One of the best parts of doing my Masters degree in Museum Studies was getting to intern at the Smithsonian Institution in Washington, DC during the summer of 1983. My Aunt Rhoda (my father’s younger sister) graciously let me stay with her at her home in Chevy Chase, Maryland (a suburb of DC) for the summer. She was working at the Library of Congress at that time.
During my internship I spent several weeks with the staff of the Smithsonian’s Traveling Exhibitions and Model Shop. It was located in an old warehouse on North Capital Street just a few blocks from the US Capital Building.
That part of North Capital Street was at that time, pretty run down (30 years later it now appears to be full of high-end condos) and my fellow workers and supervisors considered it unsafe for me to walk the few blocks from work to Union Station in the evening, where I caught the metro train back to Chevy Chase. In fact on the first day of my internship my aunt drove me to work and when she was just a few minutes delayed from picking me up in the evening, my boss wouldn’t let me wait on the street or in the building alone, so he stayed with me until he saw me get into the car and drive off.
I’d grown up visiting New York City as a kid and so I had been exposed to some raw urban stuff, but I was unprepared for the sights of Washington, DC. As my aunt drove me on that first day, we went through areas that had been destroyed during the 1968 riots and that were still looking like some post apocalyptic disaster scene. At one point we were stuck in an awful traffic jam in one of those areas and we sat in the car next to a fenced, weedy lot with giant metal rings in the ground. I asked my aunt what they were and she replied casually that they were nuclear silos armed with warheads. It was the Nation’s capital after all.
After that first drive in, I started to take the Metro to and from work…
It shocked me that the neighborhood around my work address was full of homeless, mentally ill people who desperately needed shelter and care – they’d been recently released from a nearby hospital that had been closed due to lack of funding, and they were left to fend for themselves on the streets. In addition to the homeless, there was just a general atmosphere of anger and violence on the street that was unnerving. That’s why I walked from the station to work every morning as quickly as I could, with my eyes down, not making contact with any one along the route (just like my parents taught me when I was a kid in New York).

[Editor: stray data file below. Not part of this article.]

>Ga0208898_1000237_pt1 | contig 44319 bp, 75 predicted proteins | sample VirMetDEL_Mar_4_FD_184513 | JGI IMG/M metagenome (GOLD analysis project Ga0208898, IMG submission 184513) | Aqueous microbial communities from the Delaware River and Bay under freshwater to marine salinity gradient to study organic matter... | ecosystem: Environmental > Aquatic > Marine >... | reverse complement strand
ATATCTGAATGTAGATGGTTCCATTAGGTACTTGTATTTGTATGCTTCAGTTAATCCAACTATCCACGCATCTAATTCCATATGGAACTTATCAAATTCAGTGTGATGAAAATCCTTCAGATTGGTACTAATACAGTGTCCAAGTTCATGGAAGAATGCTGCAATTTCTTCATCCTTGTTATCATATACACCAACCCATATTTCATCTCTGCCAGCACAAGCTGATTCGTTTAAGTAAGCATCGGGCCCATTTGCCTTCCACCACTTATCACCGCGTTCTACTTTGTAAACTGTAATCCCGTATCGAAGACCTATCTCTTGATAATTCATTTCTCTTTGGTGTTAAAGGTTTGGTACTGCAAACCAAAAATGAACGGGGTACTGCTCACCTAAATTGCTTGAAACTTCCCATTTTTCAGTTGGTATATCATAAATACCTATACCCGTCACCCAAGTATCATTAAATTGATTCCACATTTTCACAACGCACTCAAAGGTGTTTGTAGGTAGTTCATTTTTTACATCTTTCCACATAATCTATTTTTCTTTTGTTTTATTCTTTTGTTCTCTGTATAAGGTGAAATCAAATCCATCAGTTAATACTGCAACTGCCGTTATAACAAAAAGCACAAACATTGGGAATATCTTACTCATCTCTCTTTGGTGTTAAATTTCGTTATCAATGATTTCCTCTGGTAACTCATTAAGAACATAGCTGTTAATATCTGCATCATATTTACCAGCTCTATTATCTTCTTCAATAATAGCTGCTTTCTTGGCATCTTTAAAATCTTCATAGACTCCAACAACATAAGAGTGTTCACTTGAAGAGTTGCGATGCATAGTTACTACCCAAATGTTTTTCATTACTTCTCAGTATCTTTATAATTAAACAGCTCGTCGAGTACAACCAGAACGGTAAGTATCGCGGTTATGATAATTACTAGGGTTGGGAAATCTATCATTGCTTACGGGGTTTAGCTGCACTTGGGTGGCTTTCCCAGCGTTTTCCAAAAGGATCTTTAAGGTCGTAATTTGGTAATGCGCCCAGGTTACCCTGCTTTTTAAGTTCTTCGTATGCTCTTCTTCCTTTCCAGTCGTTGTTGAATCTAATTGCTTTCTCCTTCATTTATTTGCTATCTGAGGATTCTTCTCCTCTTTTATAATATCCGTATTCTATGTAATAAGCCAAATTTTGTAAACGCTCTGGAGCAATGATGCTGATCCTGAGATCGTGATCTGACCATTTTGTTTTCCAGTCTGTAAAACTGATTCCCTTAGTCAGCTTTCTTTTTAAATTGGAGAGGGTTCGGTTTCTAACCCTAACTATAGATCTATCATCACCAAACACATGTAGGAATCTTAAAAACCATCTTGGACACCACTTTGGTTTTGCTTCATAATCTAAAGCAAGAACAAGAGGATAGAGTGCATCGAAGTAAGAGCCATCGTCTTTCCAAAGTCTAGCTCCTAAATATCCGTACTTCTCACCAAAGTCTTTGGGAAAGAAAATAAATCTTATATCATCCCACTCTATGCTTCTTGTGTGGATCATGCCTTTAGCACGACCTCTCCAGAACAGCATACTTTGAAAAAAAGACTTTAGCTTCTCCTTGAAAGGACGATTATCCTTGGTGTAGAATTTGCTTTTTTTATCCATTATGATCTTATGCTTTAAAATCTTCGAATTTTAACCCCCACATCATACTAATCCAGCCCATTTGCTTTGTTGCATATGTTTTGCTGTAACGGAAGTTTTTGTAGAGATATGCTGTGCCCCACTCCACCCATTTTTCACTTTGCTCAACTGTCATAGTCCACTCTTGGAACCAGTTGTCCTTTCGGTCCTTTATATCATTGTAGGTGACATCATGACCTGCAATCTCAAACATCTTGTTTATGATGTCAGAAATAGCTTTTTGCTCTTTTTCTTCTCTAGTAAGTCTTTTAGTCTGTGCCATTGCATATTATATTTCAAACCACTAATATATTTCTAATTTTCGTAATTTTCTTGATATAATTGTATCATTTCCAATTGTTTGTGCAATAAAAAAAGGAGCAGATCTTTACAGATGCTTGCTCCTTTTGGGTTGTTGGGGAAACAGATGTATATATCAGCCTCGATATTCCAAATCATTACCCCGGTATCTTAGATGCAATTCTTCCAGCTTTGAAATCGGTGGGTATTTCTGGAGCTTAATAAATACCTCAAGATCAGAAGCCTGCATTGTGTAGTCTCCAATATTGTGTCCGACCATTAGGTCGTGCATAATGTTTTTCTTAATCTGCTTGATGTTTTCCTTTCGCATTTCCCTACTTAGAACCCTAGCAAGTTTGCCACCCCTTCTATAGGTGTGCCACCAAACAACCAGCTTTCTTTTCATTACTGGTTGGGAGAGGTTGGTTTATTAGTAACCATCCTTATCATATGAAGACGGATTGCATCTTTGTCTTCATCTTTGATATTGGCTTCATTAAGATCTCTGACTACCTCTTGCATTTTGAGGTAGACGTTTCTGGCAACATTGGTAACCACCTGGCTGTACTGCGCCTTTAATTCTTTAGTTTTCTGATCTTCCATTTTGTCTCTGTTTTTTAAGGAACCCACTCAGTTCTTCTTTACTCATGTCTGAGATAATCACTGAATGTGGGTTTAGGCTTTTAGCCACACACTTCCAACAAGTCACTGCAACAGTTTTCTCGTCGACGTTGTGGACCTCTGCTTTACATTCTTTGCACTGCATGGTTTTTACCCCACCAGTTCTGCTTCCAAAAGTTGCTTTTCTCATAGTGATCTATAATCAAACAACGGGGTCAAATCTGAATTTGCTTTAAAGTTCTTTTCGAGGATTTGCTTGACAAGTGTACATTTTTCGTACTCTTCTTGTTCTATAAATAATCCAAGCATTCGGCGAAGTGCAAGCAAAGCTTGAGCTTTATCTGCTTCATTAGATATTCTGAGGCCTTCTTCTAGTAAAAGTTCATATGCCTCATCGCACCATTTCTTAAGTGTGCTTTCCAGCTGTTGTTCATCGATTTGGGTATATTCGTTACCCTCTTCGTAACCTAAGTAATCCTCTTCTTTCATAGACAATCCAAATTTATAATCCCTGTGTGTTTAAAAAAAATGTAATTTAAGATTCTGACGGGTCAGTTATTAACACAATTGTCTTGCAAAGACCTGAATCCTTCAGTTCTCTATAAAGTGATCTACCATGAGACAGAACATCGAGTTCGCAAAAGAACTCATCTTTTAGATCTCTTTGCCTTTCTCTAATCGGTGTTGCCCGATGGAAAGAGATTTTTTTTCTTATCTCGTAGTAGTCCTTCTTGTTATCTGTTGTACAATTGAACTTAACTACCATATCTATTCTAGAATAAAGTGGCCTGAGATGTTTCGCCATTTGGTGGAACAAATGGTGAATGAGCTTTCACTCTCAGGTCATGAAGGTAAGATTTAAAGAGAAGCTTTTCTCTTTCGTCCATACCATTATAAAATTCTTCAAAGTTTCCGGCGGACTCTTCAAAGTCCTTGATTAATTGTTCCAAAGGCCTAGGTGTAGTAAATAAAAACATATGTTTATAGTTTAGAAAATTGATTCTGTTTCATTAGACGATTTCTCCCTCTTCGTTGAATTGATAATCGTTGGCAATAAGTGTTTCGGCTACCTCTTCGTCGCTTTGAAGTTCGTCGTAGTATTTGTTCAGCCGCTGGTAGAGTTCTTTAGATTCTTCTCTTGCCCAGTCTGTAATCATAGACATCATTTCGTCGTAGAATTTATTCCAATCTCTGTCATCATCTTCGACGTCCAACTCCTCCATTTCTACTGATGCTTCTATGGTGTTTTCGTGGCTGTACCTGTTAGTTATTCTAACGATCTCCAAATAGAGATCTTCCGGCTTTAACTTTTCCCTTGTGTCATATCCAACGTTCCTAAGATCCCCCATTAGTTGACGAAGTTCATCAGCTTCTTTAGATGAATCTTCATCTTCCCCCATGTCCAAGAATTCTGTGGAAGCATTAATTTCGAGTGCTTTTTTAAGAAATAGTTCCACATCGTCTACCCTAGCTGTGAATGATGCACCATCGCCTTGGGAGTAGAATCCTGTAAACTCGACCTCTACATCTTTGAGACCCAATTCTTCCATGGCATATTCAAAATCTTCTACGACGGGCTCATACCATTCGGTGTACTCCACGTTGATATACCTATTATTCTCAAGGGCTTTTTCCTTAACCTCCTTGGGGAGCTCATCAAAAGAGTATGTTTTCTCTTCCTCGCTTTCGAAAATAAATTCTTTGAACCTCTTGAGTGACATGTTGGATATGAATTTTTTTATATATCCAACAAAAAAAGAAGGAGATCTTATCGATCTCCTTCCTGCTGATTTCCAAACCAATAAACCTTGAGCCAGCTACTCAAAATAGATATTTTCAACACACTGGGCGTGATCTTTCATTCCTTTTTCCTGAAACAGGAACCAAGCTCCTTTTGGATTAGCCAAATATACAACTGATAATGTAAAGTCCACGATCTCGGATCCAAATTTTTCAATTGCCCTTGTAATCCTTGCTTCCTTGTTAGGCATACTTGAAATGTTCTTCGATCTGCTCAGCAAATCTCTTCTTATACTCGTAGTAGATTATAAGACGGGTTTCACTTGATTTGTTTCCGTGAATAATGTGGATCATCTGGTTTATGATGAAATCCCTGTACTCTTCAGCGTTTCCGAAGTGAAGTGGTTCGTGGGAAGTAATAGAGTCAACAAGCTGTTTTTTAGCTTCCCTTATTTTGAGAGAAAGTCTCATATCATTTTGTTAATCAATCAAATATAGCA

One day as I was walking along North Capital Street from Union Station – just about to cross a side street – I heard a terrible sound – a giant, heavy dump truck had just completely driven over a car and crushed it under its front wheels – it happened just seconds before I had to cross that street. In the swampy blistering heat of the early morning I was just stunned and shocked, and ran the rest of the way to work.
It was hot in Washington during the summer. I never saw so many cars on fire as I did there through July and August – with the traffic jams and the heat and high humidity, cars could easily overheat and often caught on fire. It was surreal.
What was more surreal was that just a couple of blocks away from the tough urban streets, you would find yourself in a pristine marble city with beautiful green lawns and gardens – that was Washington in 1983 – a study in contrasts.